Drug hypersensitivity syndrome (DHS), recently being also referred to as DRESS (drug reaction with eosinophilia and systemic symptoms) or DIDMOHS (drug-induced delayed multi-organ hypersensitivity syndrome), is a distinct type of adverse drug reaction. It was first associated with the aromatic antiepileptic drugs (AEDs). DHS is characterized by a constellation of symptoms involving various organs and organ systems. The skin, liver and hematologic system are most commonly involved, with cutaneous changes being the most apparent.[6
] The presence of the 2 criteria, as given by Bocquet et al
., has high sensitivity (>95%) but weak specificity (<80%).[7
] . In the present case, there was eosinophilia, lymphadenopathy and liver enzymes were raised, which satisfied the criteria, and established a diagnosis of DRESS. Prompt resolution of the symptoms after the withdrawal of the lamotrigine, further supported the diagnosis. Lamotrigine was the probable cause of DRESS syndrome in the present case, as assessed by the Naranjo causality criteria.[8
Table 1 Diagnostic criteria for drug hypersensitivity syndrome
The liver is the most commonly involved organ in DRESS. The degree of hepatitis is related to the interval between the onset of the syndrome and the discontinuation of the anticonvulsant. This emphasizes the importance of early recognition of the syndrome.[9
The mechanism of the hypersensitivity syndrome is unknown. Several theories have been proposed. The reaction is either secondary to circulating antibodies or involves toxic metabolites. Associated infection by human herpes virus 6 may also play a role in its development. Hypersensitivity reactions to aromatic antiepileptic drugs appear to have an immune etiology, much like the lamotrigine-induced reaction: bio activation, detoxification, covalent adduct formation, processing and presentation of antigen to the immune system, and consequent formation of antibody and T-cell immune effectors. Another theory involves toxic metabolites. The aromatic antiepileptic agents are metabolized by cytochrome P-450 to an arene oxide metabolite.[10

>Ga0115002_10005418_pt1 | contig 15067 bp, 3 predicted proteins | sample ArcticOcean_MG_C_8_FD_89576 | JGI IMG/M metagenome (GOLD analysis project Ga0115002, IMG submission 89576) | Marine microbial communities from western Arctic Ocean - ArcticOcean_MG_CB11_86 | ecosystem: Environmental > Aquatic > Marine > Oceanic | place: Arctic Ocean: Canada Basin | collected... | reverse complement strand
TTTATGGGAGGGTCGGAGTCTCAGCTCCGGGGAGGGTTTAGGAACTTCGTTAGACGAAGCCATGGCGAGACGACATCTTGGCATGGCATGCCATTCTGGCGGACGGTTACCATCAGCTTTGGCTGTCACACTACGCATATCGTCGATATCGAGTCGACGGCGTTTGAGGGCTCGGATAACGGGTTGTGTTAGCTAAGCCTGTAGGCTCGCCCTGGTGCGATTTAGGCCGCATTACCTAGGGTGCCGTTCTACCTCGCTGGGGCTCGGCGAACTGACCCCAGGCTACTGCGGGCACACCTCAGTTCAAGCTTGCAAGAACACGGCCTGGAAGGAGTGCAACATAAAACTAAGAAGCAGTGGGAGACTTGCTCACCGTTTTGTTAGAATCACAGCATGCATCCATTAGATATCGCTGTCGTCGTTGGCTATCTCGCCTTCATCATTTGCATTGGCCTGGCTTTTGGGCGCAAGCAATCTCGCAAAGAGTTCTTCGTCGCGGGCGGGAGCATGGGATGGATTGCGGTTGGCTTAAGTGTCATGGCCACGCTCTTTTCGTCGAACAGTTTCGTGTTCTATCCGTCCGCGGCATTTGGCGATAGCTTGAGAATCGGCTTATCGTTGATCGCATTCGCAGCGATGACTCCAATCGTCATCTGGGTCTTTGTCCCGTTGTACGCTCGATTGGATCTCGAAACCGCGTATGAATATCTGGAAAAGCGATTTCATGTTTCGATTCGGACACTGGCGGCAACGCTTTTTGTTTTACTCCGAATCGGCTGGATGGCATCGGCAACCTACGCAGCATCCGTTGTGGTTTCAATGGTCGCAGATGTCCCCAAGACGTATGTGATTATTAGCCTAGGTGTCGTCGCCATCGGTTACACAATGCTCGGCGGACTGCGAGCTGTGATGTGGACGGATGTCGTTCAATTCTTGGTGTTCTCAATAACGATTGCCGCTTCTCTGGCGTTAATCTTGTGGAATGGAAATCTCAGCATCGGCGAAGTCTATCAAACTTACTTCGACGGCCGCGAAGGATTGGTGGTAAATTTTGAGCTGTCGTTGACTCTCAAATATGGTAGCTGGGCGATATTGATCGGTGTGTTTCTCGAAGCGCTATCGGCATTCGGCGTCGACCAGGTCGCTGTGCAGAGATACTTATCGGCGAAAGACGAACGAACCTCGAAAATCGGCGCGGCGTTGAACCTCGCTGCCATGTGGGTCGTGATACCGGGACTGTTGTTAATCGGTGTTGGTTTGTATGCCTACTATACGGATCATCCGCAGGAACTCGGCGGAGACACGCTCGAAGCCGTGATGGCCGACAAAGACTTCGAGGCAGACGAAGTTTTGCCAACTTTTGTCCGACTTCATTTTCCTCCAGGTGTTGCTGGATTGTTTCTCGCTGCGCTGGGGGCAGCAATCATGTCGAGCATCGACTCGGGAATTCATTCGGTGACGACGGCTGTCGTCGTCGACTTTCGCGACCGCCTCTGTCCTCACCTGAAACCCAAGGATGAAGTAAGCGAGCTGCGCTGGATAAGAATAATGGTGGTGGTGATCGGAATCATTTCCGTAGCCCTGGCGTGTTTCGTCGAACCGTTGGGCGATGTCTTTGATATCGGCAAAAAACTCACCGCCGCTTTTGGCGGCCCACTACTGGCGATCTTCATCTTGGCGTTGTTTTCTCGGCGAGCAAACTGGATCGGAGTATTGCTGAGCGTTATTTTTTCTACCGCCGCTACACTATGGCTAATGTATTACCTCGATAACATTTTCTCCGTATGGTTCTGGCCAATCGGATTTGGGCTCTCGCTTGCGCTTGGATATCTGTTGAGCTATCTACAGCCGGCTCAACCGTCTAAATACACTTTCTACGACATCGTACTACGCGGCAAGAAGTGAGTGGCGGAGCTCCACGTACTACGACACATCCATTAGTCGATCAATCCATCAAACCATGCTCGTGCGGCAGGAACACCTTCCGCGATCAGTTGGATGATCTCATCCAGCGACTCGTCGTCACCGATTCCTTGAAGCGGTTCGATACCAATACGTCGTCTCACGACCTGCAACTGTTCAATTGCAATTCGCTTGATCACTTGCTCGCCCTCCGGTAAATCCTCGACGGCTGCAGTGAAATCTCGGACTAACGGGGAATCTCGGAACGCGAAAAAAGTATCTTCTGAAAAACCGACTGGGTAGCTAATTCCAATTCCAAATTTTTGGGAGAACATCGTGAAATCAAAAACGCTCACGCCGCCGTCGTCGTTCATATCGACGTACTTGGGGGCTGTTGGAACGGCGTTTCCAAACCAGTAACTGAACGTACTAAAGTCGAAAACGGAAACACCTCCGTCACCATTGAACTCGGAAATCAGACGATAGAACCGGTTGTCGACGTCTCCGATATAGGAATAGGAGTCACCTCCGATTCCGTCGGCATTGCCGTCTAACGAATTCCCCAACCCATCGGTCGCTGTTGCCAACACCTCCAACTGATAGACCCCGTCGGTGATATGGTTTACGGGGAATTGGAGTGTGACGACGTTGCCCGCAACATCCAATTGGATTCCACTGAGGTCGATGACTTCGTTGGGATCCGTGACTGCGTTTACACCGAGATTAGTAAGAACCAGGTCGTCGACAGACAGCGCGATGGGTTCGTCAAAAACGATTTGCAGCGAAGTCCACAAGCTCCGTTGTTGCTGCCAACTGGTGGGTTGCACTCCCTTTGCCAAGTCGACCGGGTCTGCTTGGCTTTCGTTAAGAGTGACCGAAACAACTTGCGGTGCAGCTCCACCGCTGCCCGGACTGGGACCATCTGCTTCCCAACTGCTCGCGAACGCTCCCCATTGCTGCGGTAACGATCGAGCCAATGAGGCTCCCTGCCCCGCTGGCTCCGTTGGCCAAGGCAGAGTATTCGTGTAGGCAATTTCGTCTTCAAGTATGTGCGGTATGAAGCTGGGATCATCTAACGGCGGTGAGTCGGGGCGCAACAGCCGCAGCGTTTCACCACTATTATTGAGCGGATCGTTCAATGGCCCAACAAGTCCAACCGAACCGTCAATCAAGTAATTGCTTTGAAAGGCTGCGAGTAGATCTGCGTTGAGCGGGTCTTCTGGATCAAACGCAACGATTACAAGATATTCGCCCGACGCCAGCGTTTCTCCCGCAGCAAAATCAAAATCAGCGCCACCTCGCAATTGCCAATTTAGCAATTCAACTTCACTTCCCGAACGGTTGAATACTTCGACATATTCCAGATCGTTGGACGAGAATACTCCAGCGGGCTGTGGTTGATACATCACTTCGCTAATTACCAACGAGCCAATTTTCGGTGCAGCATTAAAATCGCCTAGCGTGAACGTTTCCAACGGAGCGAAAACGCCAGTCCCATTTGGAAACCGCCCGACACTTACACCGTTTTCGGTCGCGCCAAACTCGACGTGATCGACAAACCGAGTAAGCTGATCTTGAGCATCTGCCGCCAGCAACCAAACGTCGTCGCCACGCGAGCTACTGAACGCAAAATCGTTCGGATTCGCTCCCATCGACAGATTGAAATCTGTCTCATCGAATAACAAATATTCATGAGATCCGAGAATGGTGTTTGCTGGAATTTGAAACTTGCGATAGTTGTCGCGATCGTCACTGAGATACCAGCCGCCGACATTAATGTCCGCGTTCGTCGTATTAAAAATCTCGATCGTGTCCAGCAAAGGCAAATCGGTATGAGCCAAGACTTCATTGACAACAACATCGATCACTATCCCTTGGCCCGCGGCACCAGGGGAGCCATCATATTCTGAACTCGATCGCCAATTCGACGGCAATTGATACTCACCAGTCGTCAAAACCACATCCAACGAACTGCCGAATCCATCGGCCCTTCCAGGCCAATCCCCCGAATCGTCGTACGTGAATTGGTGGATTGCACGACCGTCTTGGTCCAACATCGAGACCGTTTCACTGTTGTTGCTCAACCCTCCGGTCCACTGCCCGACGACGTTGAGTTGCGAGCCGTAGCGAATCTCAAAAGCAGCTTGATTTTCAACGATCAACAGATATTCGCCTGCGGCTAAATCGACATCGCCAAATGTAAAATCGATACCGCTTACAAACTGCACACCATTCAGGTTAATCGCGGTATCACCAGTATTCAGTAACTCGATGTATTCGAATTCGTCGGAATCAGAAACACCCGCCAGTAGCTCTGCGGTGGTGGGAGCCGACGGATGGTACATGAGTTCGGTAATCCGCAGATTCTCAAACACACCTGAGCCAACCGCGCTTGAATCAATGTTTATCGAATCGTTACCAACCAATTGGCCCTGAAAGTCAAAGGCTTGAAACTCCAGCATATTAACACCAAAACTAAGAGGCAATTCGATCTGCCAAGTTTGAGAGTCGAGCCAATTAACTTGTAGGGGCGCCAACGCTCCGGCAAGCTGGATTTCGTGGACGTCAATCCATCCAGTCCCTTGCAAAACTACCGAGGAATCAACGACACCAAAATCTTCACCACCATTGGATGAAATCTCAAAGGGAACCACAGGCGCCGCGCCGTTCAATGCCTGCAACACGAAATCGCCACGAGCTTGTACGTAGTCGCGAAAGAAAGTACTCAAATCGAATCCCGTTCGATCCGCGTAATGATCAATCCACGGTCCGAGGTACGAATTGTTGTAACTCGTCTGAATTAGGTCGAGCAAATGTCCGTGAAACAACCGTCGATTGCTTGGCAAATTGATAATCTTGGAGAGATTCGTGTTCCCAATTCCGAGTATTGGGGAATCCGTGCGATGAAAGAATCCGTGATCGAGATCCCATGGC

] These are usually detoxified by the enzyme epoxide hydrolase, which may be lacking or mutated in persons that develop the syndrome. Lamotrigine exhibits first-order linear elimination. It is chiefly metabolized by hepatic glucuronidation; the resulting metabolite has no pharmacologic activity and is excreted in urine. The average elimination half-life in adults is 20 to 35 hours.[3
Our patient was comfortable when he was receiving single dose of lamotrigine, but he developed DRESS, 3 days after the dose was doubled. This may be explained by the fact that, there may be a threshold concentration of lamotrigine above which the body's ability to metabolize the drug may be overwhelmed, leading to a hypersensitivity reaction.[5
] In pediatric age group who are on sodium valproate sudden increase in dosage of lamotrigine increases the risk of lamotrigine induced rash.
The incidence of DHS (approximately 1 in 1,000 to 1 in 10,000 exposures)[11
] is probably underestimated. Though no standard treatment has been proposed, intravenous corticosteroids may be effective. In severe cases, pulse therapy with high dose of intravenous methyl prednisolone, plasmapharesis and human intravenous immunoglobin may be tried.[6
Lamotrigine treatment has been associated with multiorgan failure, DRESS syndrome, acute hepatic failure, and disseminated intravascular coagulation.[12
] We suggest that these potentially fatal side effects should be considered in any patient when clinical deterioration follows treatment with this drug. Early recognition and withdrawal of the suspected agent may avoid irreversible damage to the liver and will be life saving.
This case reiterates the necessity of early recognition of this syndrome, especially when lamotrigine is given concurrently with sodium valproate. It helps in the rapid resolution of DRESS, thereby mitigating the morbidity and mortality in the patient.